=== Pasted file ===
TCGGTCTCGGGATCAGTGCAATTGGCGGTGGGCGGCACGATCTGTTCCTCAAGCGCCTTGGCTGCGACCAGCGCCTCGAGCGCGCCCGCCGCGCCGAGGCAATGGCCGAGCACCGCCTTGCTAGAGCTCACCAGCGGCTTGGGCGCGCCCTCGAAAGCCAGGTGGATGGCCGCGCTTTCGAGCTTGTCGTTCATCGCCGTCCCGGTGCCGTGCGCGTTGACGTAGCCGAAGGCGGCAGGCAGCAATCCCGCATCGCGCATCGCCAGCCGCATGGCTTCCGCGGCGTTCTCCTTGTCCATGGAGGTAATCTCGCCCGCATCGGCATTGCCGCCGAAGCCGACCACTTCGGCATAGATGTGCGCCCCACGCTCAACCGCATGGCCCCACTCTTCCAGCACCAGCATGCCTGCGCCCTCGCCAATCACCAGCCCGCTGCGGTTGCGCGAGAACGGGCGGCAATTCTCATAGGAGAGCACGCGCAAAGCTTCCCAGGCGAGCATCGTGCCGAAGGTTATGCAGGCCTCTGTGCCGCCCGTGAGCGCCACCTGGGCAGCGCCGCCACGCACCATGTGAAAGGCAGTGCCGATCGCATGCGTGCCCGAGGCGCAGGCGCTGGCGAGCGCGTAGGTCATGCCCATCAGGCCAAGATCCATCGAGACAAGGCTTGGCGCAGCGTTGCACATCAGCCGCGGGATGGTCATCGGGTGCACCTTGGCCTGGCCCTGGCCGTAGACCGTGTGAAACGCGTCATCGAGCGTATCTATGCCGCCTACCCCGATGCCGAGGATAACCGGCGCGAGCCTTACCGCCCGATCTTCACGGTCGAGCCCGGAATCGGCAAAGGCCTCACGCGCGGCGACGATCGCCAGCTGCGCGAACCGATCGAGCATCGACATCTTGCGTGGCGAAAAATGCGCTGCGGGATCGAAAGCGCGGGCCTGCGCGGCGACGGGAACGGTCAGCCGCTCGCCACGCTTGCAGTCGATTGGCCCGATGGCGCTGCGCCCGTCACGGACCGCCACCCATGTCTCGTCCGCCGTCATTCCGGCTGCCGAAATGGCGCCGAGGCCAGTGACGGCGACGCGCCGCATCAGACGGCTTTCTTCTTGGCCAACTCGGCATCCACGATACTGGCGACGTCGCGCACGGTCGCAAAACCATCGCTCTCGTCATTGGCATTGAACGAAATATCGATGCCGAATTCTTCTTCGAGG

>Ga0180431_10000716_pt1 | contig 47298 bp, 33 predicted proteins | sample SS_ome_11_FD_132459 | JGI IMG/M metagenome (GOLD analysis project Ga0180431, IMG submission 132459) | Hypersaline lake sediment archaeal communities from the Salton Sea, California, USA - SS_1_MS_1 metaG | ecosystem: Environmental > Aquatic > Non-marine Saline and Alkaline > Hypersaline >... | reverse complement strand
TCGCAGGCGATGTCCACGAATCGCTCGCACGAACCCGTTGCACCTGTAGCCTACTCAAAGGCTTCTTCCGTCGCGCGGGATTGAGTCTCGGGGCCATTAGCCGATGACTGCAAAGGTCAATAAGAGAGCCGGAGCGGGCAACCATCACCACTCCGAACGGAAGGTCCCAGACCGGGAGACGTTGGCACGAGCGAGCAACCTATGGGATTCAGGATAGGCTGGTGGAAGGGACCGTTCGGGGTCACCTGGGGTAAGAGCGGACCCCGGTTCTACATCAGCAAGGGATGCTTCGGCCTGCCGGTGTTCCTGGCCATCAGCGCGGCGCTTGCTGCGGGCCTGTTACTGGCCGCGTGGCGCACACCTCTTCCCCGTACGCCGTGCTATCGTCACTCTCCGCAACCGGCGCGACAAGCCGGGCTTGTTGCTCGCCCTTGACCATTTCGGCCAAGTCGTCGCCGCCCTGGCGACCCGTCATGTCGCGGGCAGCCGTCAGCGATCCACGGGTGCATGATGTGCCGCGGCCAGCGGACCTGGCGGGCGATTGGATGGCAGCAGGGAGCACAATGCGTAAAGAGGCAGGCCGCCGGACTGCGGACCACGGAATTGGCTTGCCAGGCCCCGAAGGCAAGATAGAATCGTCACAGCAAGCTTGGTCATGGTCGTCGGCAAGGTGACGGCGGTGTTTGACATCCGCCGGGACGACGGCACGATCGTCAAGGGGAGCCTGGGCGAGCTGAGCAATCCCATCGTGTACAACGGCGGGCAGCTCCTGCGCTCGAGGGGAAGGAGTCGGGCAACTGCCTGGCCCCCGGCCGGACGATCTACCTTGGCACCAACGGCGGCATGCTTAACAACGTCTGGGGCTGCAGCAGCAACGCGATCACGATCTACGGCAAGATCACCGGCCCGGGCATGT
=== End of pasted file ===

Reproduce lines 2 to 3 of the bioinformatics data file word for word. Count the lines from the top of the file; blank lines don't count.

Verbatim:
>Ga0180431_10000716_pt1 | contig 47298 bp, 33 predicted proteins | sample SS_ome_11_FD_132459 | JGI IMG/M metagenome (GOLD analysis project Ga0180431, IMG submission 132459) | Hypersaline lake sediment archaeal communities from the Salton Sea, California, USA - SS_1_MS_1 metaG | ecosystem: Environmental > Aquatic > Non-marine Saline and Alkaline > Hypersaline >... | reverse complement strand
TCGCAGGCGATGTCCACGAATCGCTCGCACGAACCCGTTGCACCTGTAGCCTACTCAAAGGCTTCTTCCGTCGCGCGGGATTGAGTCTCGGGGCCATTAGCCGATGACTGCAAAGGTCAATAAGAGAGCCGGAGCGGGCAACCATCACCACTCCGAACGGAAGGTCCCAGACCGGGAGACGTTGGCACGAGCGAGCAACCTATGGGATTCAGGATAGGCTGGTGGAAGGGACCGTTCGGGGTCACCTGGGGTAAGAGCGGACCCCGGTTCTACATCAGCAAGGGATGCTTCGGCCTGCCGGTGTTCCTGGCCATCAGCGCGGCGCTTGCTGCGGGCCTGTTACTGGCCGCGTGGCGCACACCTCTTCCCCGTACGCCGTGCTATCGTCACTCTCCGCAACCGGCGCGACAAGCCGGGCTTGTTGCTCGCCCTTGACCATTTCGGCCAAGTCGTCGCCGCCCTGGCGACCCGTCATGTCGCGGGCAGCCGTCAGCGATCCACGGGTGCATGATGTGCCGCGGCCAGCGGACCTGGCGGGCGATTGGATGGCAGCAGGGAGCACAATGCGTAAAGAGGCAGGCCGCCGGACTGCGGACCACGGAATTGGCTTGCCAGGCCCCGAAGGCAAGATAGAATCGTCACAGCAAGCTTGGTCATGGTCGTCGGCAAGGTGACGGCGGTGTTTGACATCCGCCGGGACGACGGCACGATCGTCAAGGGGAGCCTGGGCGAGCTGAGCAATCCCATCGTGTACAACGGCGGGCAGCTCCTGCGCTCGAGGGGAAGGAGTCGGGCAACTGCCTGGCCCCCGGCCGGACGATCTACCTTGGCACCAACGGCGGCATGCTTAACAACGTCTGGGGCTGCAGCAGCAACGCGATCACGATCTACGGCAAGATCACCGGCCCGGGCATGT